Engaged in Wickedness

From the description of Engaged in Wickedness, it looked like Jade Lee’s introductory novella for her new Bridal Favors series would merely be a purely engaging frothy romance. But the desperate purpose behind Lady Gwen’s wickedness gives this historical romance a surprising depth.

The story does have what seems like a typical start. It could have been whipped out of the Regency, and with a few updates, taken place anywhere and anywhen.

A young woman tests, in fact over-reaches the rules of her station, seemingly out of a spirit of adventure. She seems adventurous to her tamer and more conventional peers, who listen avidly to the tales of her adventures, safely after the fact.

But Lady Gwen is the daughter of an Earl, and the rules she is flouting are the staid and unbreakable conventions of the haut ton. What rules are those? She likes to sneak off into darkened corners and shadowy gardens with men, and let them kiss her.

This is dangerous behavior. If she is caught, she will be ruined in the eyes of the ton. Her father’s station will not save her. And Lady Gwen simply does not care anymore. Flirting, and being caught, just a little, is the only thing that fills the emptiness of her life.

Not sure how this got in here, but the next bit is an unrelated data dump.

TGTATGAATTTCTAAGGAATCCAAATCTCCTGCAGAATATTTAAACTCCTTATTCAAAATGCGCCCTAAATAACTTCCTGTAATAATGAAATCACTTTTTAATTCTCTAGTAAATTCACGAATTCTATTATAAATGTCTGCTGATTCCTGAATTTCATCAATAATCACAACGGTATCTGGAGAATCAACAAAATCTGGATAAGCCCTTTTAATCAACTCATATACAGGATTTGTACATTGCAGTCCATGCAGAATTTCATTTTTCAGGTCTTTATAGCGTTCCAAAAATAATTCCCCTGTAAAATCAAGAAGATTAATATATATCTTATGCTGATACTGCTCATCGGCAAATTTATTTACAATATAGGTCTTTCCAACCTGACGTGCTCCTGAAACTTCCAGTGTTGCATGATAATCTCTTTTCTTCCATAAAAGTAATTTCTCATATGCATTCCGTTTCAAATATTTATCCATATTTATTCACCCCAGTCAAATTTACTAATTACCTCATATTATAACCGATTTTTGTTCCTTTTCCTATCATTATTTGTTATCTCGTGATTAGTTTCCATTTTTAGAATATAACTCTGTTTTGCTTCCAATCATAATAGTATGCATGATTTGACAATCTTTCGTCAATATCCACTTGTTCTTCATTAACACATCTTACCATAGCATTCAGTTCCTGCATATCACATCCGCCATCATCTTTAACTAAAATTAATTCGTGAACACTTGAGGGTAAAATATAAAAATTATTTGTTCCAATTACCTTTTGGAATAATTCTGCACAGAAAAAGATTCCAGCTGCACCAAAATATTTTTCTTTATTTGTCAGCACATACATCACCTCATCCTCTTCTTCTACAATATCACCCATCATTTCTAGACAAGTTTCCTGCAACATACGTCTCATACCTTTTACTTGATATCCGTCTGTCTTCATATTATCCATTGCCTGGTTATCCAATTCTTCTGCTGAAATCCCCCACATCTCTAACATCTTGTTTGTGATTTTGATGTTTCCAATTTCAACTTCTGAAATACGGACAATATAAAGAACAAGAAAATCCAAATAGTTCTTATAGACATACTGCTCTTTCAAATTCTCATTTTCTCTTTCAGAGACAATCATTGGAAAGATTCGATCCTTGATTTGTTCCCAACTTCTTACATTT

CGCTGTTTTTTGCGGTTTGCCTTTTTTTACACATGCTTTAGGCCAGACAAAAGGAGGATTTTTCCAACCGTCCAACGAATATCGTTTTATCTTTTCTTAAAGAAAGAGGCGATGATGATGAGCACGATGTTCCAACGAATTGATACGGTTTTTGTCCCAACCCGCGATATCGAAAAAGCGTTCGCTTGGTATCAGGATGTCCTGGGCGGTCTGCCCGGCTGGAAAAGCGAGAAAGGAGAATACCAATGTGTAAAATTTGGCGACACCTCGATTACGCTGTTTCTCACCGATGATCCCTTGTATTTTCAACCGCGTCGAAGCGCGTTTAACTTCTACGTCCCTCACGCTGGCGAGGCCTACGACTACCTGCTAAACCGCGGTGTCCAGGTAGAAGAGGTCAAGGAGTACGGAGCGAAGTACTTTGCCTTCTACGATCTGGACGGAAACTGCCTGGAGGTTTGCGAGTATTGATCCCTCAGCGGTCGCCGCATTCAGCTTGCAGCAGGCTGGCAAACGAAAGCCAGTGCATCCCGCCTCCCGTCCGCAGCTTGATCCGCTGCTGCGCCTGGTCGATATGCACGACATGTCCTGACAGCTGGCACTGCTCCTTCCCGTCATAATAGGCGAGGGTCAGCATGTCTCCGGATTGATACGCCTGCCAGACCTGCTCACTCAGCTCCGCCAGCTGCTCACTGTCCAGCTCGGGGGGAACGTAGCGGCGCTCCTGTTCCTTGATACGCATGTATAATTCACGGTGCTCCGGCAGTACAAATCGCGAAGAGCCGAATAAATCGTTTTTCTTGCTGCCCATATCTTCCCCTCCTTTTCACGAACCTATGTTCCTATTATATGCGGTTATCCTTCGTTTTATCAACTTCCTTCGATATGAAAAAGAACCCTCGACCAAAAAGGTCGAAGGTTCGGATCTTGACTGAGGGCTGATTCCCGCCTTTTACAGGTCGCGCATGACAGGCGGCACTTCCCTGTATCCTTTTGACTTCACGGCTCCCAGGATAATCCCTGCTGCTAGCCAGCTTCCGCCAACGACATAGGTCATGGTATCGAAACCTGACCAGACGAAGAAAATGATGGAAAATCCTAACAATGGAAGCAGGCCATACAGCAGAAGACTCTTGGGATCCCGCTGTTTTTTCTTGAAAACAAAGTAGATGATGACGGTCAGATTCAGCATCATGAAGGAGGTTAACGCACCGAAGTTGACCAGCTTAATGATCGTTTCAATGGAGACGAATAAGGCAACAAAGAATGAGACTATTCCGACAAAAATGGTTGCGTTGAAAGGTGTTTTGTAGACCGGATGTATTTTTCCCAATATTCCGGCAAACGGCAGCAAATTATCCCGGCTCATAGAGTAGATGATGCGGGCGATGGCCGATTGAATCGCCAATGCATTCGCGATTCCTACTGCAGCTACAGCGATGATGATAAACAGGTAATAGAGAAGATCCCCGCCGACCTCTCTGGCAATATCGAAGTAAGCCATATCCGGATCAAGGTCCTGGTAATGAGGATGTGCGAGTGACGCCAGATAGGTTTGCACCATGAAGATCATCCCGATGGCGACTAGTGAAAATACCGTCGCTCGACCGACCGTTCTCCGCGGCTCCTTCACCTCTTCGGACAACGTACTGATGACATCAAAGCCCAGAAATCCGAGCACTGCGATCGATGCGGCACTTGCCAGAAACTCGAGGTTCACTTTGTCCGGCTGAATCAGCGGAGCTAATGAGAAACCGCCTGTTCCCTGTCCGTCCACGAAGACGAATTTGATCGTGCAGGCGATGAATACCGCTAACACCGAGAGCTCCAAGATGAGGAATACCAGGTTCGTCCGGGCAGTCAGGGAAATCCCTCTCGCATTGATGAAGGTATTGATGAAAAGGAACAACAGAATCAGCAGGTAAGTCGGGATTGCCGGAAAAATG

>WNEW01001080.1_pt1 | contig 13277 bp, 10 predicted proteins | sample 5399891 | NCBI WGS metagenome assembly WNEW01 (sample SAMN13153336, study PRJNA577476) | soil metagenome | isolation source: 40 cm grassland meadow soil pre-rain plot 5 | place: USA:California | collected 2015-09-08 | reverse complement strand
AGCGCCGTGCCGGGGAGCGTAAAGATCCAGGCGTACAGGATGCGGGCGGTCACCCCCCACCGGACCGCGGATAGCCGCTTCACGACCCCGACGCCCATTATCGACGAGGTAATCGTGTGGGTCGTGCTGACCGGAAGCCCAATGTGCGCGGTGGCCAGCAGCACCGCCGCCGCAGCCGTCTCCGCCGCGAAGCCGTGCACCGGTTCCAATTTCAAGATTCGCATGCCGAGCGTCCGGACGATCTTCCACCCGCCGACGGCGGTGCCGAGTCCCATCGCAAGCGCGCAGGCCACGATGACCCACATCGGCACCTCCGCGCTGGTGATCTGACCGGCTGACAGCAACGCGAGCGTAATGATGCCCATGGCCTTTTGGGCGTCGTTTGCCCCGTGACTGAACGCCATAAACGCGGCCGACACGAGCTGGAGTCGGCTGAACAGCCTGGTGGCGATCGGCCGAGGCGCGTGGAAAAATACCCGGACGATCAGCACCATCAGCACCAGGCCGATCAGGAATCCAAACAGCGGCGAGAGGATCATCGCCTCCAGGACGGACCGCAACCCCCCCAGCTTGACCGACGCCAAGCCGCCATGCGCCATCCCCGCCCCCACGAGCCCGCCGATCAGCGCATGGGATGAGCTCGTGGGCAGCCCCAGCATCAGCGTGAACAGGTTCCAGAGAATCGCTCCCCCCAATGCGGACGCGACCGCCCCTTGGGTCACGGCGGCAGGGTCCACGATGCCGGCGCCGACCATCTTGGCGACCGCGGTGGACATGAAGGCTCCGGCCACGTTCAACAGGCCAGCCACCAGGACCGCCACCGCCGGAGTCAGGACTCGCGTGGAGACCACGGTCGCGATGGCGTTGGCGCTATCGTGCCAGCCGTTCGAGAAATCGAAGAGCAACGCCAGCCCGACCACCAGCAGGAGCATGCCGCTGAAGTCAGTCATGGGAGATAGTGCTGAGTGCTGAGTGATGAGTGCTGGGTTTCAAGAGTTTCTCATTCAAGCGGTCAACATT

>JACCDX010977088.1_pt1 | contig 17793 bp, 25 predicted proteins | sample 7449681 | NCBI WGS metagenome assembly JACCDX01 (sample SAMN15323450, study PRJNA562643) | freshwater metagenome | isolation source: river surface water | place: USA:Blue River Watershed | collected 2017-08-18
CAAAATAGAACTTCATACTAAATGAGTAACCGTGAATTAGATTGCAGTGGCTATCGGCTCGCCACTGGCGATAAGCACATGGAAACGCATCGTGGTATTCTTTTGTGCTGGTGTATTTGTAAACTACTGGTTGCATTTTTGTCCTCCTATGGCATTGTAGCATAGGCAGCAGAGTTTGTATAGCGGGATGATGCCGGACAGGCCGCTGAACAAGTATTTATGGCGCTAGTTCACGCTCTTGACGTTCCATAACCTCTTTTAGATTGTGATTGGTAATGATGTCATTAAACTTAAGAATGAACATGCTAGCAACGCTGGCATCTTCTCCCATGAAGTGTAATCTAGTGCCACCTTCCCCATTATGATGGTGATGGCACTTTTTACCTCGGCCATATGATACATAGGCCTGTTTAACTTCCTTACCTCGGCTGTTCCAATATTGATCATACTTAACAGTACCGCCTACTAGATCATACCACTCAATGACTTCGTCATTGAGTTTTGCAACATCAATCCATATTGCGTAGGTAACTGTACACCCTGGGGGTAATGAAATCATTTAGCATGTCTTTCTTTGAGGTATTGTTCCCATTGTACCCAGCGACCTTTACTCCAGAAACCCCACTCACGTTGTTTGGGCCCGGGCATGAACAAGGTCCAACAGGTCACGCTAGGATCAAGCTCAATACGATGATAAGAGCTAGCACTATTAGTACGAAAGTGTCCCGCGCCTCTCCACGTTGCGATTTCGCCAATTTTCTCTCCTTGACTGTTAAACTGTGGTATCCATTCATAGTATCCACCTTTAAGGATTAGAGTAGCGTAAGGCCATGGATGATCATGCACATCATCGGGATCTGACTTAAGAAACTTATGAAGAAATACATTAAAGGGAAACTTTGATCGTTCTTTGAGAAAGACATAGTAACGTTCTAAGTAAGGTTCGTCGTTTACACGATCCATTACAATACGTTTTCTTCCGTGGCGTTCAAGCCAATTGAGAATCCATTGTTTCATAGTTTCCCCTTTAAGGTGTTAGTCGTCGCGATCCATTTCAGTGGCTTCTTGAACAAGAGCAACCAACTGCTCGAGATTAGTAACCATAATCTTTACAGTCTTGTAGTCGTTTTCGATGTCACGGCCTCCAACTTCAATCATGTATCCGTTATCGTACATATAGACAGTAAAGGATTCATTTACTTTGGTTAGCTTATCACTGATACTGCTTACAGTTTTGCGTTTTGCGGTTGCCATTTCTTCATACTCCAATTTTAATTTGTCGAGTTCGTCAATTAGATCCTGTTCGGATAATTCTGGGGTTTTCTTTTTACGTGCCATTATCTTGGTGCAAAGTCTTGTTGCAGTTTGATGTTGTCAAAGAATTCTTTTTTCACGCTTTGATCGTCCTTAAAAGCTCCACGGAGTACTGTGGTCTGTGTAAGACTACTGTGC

But one man is watching her. Sir Edward Murray has come to London to find a wife. And Lady Gwen is just the wife he wants. This slightly reformed bad boy has found his responsible side since the death of his father six years ago. Before he assumed his baronetcy, all of his plots and schemes were focused on getting into trouble. Since then, he’s been too busy successfully managing his estate.

Now, now he’s spent all his time in London crafting one plan after another to ensnare Lady Gwen. Little knowing that she is all too ready to be caught.

All he has to do is quit plotting and really, really see her. But by the time Edward finds Gwen’s true depths, she discovers all of his plots and schemes.

Can recklessness and deception lead to lasting love?

Escape Rating B: At the beginning of the story, Gwen seems to be a very shallow person, and the reader wonders why one would sympathize with her. She’s not just a flirt, she’s actively self-destructive, and for no particularly good reason. Gwen seems to be running around a ton ball looking for someone to compromise her reputation, and her family is nowhere in sight.

Lucky for Gwen, this part doesn’t last long. As we meet her family, it starts to be clear. Gwen’s family is clinically dysfunctional, and things are being concealed from the world. Gwen is acting out of stress, because she can’t cope anymore.

She needs to be rescued, but that risks exposure. So instead, she’s looking for ruin, because adventure makes her feel alive for a few minutes. She’s searching for danger. And it makes sense. Finding Edward is the best thing that could happen to her. Gwen needs a bad boy with a respectable facade. It just takes her a while to realize it.

Figuring out just how bad he can be is what makes the story fun.